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Breast Reconstruction Options

Pink Ribbon - Breast Reconstruction - Breast Cancer

Breast cancer is a very difficult journey. In the beginning, there is so much information being thrown at the patient at once, and it is never easy to make the big surgical decisions in the face of breast cancer. And all the information is overwhelming and it comes in all directions, from  physicians to family and friends. One of the first decisions you will be presented with is what type of surgery you will need. Depending on the size, location, and characteristics of your tumor, your breast surgeon can present you with several surgical options. 

The range of emotions one goes through include anger to confusion, so it is important that you know your risk factors and what is the best course of treatment for your case. 


  • Fear - about going through surgery or losing a breast

  • Anger - about getting cancer in the first place

  • Sadness - about losing a part of your body


Breast cancer patients find themselves thrown into the war of fighting this disease with a team of physicians, each one having an equally important role in you becoming a survivor. The surgical advances in the last couple of decades have been phenomenal with finding the best cutting edge technology to perform the latest techniques in breast reconstruction. Medical science has advanced so much with fighting this disease, with their commitment to find a cure - patients now have better odds of winning over cancer.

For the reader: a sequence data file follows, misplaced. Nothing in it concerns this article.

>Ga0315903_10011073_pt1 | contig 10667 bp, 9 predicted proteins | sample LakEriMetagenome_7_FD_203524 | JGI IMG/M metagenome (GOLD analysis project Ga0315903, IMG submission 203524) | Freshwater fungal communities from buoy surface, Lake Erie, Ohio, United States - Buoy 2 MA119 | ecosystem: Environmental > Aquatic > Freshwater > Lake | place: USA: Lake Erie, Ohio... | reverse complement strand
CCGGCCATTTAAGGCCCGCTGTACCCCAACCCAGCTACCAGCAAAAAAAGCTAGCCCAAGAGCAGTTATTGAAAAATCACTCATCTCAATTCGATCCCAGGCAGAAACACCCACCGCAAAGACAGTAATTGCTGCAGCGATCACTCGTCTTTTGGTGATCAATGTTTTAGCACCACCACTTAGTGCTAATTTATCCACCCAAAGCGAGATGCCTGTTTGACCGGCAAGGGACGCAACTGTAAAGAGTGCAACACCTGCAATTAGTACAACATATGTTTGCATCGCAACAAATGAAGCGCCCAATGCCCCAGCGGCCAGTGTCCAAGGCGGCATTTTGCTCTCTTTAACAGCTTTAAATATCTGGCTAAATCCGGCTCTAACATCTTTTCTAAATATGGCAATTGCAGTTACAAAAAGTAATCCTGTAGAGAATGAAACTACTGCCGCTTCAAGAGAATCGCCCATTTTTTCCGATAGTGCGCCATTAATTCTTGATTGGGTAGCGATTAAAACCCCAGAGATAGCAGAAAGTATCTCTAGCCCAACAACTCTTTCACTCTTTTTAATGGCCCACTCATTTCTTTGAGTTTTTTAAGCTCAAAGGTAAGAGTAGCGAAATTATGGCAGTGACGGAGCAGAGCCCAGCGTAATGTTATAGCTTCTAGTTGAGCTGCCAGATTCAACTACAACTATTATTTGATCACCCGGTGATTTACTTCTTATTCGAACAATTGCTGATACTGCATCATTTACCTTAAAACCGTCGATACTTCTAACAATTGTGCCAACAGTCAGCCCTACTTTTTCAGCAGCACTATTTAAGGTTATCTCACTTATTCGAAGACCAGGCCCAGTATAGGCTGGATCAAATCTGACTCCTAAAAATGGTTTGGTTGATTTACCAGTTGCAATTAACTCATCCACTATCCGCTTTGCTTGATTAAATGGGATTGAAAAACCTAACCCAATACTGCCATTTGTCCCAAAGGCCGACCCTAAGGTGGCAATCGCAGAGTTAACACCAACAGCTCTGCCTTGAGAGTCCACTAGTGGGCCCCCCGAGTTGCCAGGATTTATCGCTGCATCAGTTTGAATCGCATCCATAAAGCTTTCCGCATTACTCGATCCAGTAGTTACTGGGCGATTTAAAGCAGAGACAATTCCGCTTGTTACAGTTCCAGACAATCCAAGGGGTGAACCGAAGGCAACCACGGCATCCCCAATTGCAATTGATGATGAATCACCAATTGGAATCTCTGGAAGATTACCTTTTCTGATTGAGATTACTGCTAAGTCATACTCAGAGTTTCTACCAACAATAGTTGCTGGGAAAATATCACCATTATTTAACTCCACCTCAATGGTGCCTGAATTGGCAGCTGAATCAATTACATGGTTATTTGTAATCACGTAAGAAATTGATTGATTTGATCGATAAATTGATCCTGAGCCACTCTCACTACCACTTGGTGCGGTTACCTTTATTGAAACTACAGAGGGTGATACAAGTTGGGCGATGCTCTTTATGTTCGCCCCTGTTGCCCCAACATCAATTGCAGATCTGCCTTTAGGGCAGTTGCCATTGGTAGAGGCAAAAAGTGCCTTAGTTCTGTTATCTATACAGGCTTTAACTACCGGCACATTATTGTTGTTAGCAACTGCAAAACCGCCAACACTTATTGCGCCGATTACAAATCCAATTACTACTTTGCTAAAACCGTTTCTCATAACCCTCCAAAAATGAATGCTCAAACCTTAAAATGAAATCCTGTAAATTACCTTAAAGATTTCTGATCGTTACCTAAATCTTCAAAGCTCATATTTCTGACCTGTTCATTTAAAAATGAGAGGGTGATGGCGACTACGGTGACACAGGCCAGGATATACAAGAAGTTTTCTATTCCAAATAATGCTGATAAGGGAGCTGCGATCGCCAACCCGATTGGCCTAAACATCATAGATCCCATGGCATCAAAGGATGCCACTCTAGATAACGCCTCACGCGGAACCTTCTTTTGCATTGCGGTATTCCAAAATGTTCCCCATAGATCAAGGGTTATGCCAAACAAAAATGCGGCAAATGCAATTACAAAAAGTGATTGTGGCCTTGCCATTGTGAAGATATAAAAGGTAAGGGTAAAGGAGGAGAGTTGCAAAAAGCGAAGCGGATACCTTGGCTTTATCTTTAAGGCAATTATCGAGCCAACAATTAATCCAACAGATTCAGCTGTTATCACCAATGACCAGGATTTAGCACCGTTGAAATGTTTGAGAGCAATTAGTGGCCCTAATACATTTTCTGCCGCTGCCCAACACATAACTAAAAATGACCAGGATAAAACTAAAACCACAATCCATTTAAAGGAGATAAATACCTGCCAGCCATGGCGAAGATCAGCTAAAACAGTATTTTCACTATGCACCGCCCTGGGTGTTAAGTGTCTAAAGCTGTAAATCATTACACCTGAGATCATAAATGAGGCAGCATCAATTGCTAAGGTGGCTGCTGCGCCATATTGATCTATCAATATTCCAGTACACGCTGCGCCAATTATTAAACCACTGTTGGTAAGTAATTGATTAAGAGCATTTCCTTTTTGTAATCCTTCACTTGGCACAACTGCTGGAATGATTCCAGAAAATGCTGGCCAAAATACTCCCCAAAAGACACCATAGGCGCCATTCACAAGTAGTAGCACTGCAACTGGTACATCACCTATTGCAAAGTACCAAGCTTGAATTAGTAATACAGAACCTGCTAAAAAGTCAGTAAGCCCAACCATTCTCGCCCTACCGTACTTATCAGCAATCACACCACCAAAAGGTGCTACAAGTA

Losing a breast in any capacity is something no woman wants to go through and it can tend to overshadow the concern for your health. The most important goal is to live a long life "cancer free"; however, just as important is holding on to your femininity. If your plastic surgeon recommends a mastectomy, many women can have immediate reconstruction! The main goal of breast reconstruction is to give the woman a sense of feeling whole again. There are no right or wrong answers with what is going to be right for you.

The standard of care for most mastectomy patients are for immediate breast reconstruction. This surgery is done at the time of the mastectomy, so the patient can wake up with a lesser deformity and know that she is on the reconstruction path. The psychological and aesthetic benefits of having this done at the time of mastectomy outweighs delaying the reconstruction. The drawbacks of having this surgery done at the time of the mastectomy is that it is a longer surgery and recovery, and if the patient needs radiation then this alone can compromise the reconstructed breast.

Patients facing breast reconstruction are concerned how the new breast will be in terms of shape, size, symmetry and of course, scarring.  Due to the surgery, reconstructed breasts can sometimes appear flatter, more round, or have less projection than a patient's natural breast.  A lot depends on whether your breast will be reconstructed with your own tissue or an implant. 

From a surgical perspective, bilateral reconstruction presents a better chance for symmetry, because the surgeon is starting with a clean slate. Unilateral reconstruction is harder, because it tends to be more difficult to match the natural droop of the opposite breast.

Restoring the breast is not considered cosmetic surgery - this is plastic reconstructive surgery.  This surgery is performed to restore a woman's anatomy and symmetry that she may have lost after a mastectomy. Breast reconstruction not only improves your physical appearance but has psychological benefits as well. 


                          Image of Cancer Cells

                                      Licensed image for



There are two types of breast reconstruction for the mastectomy patient:    

     Breast Implants
Muscle Flap Reconstruction

Breast Reconstruction involves a surgeon forming a breast mount by using either an implant or actual tissue from the patient located from the abdomen, back or buttocks area. The choice of breast reconstruction type will depend on the patient’s body type, age and cancer treatment.